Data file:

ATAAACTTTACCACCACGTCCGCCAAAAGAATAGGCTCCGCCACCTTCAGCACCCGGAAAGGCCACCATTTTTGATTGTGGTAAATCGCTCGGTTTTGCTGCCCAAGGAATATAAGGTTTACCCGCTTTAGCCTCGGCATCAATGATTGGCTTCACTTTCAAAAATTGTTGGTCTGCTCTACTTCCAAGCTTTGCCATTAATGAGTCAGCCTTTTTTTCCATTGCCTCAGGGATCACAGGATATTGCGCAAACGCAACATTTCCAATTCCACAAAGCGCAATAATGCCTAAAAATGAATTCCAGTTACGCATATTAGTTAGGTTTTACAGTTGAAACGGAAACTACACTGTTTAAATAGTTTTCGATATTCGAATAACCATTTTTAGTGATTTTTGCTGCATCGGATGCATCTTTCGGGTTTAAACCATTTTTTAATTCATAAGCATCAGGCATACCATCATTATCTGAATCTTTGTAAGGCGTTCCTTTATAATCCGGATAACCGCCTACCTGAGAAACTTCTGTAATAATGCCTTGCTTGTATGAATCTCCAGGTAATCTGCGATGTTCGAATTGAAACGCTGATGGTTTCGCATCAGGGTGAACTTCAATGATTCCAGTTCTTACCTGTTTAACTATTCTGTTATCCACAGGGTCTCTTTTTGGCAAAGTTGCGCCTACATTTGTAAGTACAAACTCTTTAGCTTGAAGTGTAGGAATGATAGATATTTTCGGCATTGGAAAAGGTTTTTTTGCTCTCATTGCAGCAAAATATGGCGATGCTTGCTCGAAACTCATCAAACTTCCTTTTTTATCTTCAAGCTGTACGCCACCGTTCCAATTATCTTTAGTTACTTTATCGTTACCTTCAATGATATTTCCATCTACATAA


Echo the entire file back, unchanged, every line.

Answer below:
ATAAACTTTACCACCACGTCCGCCAAAAGAATAGGCTCCGCCACCTTCAGCACCCGGAAAGGCCACCATTTTTGATTGTGGTAAATCGCTCGGTTTTGCTGCCCAAGGAATATAAGGTTTACCCGCTTTAGCCTCGGCATCAATGATTGGCTTCACTTTCAAAAATTGTTGGTCTGCTCTACTTCCAAGCTTTGCCATTAATGAGTCAGCCTTTTTTTCCATTGCCTCAGGGATCACAGGATATTGCGCAAACGCAACATTTCCAATTCCACAAAGCGCAATAATGCCTAAAAATGAATTCCAGTTACGCATATTAGTTAGGTTTTACAGTTGAAACGGAAACTACACTGTTTAAATAGTTTTCGATATTCGAATAACCATTTTTAGTGATTTTTGCTGCATCGGATGCATCTTTCGGGTTTAAACCATTTTTTAATTCATAAGCATCAGGCATACCATCATTATCTGAATCTTTGTAAGGCGTTCCTTTATAATCCGGATAACCGCCTACCTGAGAAACTTCTGTAATAATGCCTTGCTTGTATGAATCTCCAGGTAATCTGCGATGTTCGAATTGAAACGCTGATGGTTTCGCATCAGGGTGAACTTCAATGATTCCAGTTCTTACCTGTTTAACTATTCTGTTATCCACAGGGTCTCTTTTTGGCAAAGTTGCGCCTACATTTGTAAGTACAAACTCTTTAGCTTGAAGTGTAGGAATGATAGATATTTTCGGCATTGGAAAAGGTTTTTTTGCTCTCATTGCAGCAAAATATGGCGATGCTTGCTCGAAACTCATCAAACTTCCTTTTTTATCTTCAAGCTGTACGCCACCGTTCCAATTATCTTTAGTTACTTTATCGTTACCTTCAATGATATTTCCATCTACATAA